by a circulator. The injection signal generator, circulator, and associated
circuitry therefore add weight, size, and cost to the overall system, somewhat
defeating the purpose for which the magnetron was chosen in the first place.
The Navy needs a novel magnetron source for high power CW microwave generation
at S-band frequencies. The source must be compact, efficient, and affordable.
The source must be capable of fast tuning across a narrow band (at least 5 MHz)
with a locked frequency response sufficient to support a data transmission rate
of 2 Mb/sec using simple frequency shift keying (5 MHz excursion per bit). A
wider narrow band frequency response and capability for other constant-envelope
modulation schemes are desirable, with the figure of merit being the modulation
bandwidth divided by the locking signal power required to maintain the desired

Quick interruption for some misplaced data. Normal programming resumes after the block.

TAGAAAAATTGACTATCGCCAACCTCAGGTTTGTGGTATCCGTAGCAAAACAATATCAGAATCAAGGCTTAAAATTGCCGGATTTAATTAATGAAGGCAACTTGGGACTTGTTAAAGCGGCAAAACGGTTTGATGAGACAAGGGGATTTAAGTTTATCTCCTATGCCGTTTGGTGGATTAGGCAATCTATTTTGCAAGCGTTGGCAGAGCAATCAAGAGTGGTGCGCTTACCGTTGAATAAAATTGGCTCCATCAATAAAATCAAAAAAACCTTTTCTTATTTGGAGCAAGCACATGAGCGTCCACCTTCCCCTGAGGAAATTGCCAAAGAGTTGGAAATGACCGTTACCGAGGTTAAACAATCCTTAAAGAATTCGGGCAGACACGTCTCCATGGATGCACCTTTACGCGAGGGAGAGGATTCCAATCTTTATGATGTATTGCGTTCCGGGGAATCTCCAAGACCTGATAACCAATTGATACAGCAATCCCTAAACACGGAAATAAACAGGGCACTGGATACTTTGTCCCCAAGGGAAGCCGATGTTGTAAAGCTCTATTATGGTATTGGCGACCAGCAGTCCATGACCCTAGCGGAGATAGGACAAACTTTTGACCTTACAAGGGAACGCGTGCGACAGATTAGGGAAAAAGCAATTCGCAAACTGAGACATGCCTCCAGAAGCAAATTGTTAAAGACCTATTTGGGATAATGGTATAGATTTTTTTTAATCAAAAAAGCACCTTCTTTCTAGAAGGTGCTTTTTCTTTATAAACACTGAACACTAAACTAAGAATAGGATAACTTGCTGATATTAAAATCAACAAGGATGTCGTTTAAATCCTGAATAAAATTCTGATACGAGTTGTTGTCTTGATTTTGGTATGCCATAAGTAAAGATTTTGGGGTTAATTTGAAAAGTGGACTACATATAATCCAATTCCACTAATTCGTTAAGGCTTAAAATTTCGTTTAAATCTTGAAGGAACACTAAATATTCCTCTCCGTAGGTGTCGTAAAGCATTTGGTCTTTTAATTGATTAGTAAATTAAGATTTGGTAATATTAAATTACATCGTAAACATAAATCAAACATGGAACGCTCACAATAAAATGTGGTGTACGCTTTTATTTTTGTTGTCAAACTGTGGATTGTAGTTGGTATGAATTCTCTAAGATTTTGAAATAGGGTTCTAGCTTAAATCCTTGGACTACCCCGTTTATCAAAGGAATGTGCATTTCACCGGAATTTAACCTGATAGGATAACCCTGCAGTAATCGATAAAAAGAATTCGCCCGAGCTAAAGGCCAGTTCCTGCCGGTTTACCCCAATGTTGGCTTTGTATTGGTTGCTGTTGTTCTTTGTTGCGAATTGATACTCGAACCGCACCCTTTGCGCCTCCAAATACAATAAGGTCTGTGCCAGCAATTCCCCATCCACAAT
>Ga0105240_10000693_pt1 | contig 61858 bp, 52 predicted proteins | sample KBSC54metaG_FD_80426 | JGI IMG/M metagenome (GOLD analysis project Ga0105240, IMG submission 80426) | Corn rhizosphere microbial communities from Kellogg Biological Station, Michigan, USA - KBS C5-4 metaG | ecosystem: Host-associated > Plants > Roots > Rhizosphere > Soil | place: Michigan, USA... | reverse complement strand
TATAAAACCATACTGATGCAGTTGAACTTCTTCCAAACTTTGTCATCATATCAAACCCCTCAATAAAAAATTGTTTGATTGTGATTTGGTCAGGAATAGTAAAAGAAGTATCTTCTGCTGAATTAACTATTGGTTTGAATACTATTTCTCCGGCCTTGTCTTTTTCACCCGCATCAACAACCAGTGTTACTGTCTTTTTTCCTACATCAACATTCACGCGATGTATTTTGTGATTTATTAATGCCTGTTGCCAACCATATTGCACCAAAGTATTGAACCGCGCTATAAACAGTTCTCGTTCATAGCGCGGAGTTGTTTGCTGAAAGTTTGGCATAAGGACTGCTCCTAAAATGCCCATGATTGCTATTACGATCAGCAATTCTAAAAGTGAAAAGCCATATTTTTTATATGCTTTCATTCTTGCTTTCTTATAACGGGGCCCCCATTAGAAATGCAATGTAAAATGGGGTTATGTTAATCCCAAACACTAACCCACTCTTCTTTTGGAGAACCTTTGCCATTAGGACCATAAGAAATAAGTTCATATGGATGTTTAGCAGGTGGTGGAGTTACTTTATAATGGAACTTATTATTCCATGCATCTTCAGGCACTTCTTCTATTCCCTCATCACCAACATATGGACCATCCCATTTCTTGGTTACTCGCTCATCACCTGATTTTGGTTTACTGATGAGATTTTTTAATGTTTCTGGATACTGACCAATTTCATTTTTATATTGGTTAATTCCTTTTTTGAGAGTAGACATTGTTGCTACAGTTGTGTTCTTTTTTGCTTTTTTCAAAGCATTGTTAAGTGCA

2 Mb/sec data rate. Broadband mechanical tuning (over at least 1 GHz) is
ultimately desired but this need not be demonstrated for this effort. Rather,
show broadband tuning need only as feasible. A minimum output power of 5 kW
(CW) is desired, and the device may be demonstrated at any center frequency
within S-band (demonstration in the 2.45 GHz Industrial-Scientific-Medical band
is encouraged in order to take advantage of the equipment available from the
industrial microwave heating industry). The magnetron source may only use
forced air-cooling (any volume and flow with inlet air assumed to be at room
temperature and pressure).
The goal of this effort is to demonstrate the S-band magnetron source. However,
the application is that of a compact and highly efficient transmitter and the
magnetron should therefore be designed to minimize system weight, power
consumption, and cooling load. Magnetrons are the most efficient, compact, and
cost effective sources of raw microwave power available and it follows that an
innovative technique for efficient and effective direct (i.e. without need of a